In 2022, the curtain will close on the Plum Island Animal Disease Center in New York and the doors will open on the National Bio and Agro-defense Facility (NBAF) in Manhattan, Kansas. The $1.25 billion facility is a biosafety level-4 laboratory and will play an instrumental role in securing the food supply and developing vaccines for animal diseases.
NBAF is being constructed by the U.S. Department of Homeland Security (DHS). DHS Secretary Kirstjen Nielsen toured the facility for a firsthand look at the laboratory that will handle large animal pathogens that do not currently have treatments or countermeasures.
“There's always something to be said about seeing something firsthand,” she told a group of reporters following a tour of the facility on Monday. “I was very impressed with how complex the project is. From a contract perspective, it's hundreds of subcontractors over the years and change, or it's a very complex management project.”
Because it will house high-risk pathogens, NBAF it is designed to withstand natural disasters ranging from earthquakes to E-F5 tornadoes.
“That's important because it's very difficult to bolt on that security on the back end,” she explained. “So, it's being built right in. The containment will be secure no matter what the weather throws at us. It's very impressive to see.”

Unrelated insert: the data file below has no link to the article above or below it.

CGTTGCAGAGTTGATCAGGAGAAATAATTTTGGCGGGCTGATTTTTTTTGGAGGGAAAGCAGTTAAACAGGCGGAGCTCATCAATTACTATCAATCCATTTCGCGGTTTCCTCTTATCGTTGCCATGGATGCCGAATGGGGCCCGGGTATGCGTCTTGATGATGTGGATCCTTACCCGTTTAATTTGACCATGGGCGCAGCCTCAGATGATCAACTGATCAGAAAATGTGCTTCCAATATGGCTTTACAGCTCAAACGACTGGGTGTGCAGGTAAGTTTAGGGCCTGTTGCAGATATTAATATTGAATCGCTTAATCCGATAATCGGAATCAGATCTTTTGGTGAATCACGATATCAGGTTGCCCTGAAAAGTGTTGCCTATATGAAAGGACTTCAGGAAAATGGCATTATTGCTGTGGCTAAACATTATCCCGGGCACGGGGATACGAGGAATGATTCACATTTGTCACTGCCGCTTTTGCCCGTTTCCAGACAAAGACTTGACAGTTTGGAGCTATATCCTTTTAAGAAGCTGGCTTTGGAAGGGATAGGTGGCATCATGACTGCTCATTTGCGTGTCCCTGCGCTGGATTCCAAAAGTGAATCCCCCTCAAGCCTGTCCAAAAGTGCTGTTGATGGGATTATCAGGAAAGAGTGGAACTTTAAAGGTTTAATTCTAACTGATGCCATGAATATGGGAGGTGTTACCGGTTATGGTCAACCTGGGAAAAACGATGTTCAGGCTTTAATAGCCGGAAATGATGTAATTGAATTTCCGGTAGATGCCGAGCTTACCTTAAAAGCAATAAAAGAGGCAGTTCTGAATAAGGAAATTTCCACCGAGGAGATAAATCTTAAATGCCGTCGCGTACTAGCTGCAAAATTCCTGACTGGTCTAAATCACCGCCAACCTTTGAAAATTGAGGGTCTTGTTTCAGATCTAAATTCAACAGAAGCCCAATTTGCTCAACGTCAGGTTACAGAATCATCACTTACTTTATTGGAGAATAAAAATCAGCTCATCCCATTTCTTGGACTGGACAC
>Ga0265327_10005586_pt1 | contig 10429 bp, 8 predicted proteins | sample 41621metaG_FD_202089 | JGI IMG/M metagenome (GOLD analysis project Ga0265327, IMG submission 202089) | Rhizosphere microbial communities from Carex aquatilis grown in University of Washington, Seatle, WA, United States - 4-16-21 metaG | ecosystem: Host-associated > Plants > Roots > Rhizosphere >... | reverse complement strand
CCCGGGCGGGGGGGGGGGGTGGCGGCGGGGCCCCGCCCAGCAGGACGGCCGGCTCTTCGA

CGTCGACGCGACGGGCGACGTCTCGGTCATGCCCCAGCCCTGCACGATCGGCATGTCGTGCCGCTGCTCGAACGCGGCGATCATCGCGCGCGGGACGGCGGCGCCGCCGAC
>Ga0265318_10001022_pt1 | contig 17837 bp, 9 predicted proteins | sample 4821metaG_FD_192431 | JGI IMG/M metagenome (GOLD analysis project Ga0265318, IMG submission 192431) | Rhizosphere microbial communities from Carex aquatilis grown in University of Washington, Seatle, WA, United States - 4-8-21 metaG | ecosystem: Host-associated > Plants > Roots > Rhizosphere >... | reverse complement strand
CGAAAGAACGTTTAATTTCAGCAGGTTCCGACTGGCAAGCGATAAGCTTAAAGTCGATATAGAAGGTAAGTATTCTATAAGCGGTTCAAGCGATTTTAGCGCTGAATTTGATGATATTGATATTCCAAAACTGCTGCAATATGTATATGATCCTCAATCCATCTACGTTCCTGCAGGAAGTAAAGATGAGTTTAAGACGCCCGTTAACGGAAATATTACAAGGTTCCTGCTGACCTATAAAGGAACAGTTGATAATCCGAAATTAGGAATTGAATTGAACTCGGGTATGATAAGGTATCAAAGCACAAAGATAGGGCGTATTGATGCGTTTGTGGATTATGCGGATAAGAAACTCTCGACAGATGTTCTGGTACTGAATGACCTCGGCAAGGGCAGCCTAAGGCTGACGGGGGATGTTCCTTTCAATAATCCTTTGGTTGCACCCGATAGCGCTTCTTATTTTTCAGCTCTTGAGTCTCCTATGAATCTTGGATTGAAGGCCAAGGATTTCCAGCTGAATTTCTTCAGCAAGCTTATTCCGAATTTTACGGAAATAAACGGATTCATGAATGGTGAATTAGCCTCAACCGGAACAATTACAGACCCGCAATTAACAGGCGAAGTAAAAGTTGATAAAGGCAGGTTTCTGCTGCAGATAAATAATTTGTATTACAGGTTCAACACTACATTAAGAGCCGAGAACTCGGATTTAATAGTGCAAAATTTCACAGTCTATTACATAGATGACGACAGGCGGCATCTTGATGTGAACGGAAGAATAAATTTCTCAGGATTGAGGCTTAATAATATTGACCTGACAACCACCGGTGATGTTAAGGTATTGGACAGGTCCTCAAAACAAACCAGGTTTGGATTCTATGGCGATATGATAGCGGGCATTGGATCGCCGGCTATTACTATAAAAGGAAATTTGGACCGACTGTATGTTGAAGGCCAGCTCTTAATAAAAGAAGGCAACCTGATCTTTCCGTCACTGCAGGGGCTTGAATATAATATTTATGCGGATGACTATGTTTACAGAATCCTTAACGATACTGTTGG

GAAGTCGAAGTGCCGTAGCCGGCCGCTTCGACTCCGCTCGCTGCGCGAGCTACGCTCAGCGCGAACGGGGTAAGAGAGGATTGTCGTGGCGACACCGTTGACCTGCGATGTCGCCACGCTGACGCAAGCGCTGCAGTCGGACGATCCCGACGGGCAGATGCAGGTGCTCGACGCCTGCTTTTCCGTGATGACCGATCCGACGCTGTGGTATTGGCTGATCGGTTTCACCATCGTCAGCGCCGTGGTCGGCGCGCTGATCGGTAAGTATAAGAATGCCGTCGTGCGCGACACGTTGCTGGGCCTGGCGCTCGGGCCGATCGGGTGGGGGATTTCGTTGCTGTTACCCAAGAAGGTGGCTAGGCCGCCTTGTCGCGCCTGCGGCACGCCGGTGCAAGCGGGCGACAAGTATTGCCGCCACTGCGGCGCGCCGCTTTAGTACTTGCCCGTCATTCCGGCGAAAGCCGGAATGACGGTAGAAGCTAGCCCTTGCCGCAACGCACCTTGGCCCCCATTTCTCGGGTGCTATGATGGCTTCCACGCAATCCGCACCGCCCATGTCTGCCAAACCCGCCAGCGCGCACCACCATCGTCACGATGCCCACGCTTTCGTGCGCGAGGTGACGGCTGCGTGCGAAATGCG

While the project currently remains under the auspices of DHS, a 2019 federal budget proposes transferring authority of NBAF to the U.S. Department of Agriculture when the laboratory opens in late 2022 or early 2023.
Sen. Jerry Moran (R-KS) said he expects the facility’s billon-dollar price tag to be matched by private sector investments in animal science in north central Kansas and northeast Kansas. The location is strategic both for its proximity to the animal health corridor and veterinary, agriculture and biosecurity research.
“It's never easy to appropriate a billion dollars,” Moran said. “That's a huge amount of money. But in comparison to what the cost to the economy, but more important, the loss of life that can occur as a result of either an intentional or unintentional introduction of bio agent into our food supply system, it is a price worth paying.”
Americans take safe food for granted, said Rep. Roger Marshall (R-KS), and they don’t necessarily realize the work that goes into keeping it safe. Some threats are natural and some are manmade, he said, but we need to invest to be able to respond to all of them to keep our food supply intact.
The project is 67% compete and will be finished by 2021, said Sen. Pat Roberts (R-KS) chairman of the Senate Committee on Agriculture, Nutrition and Forestry.
“They’re on time and on schedule,” he said.
Video and reporting by Portia Stewart.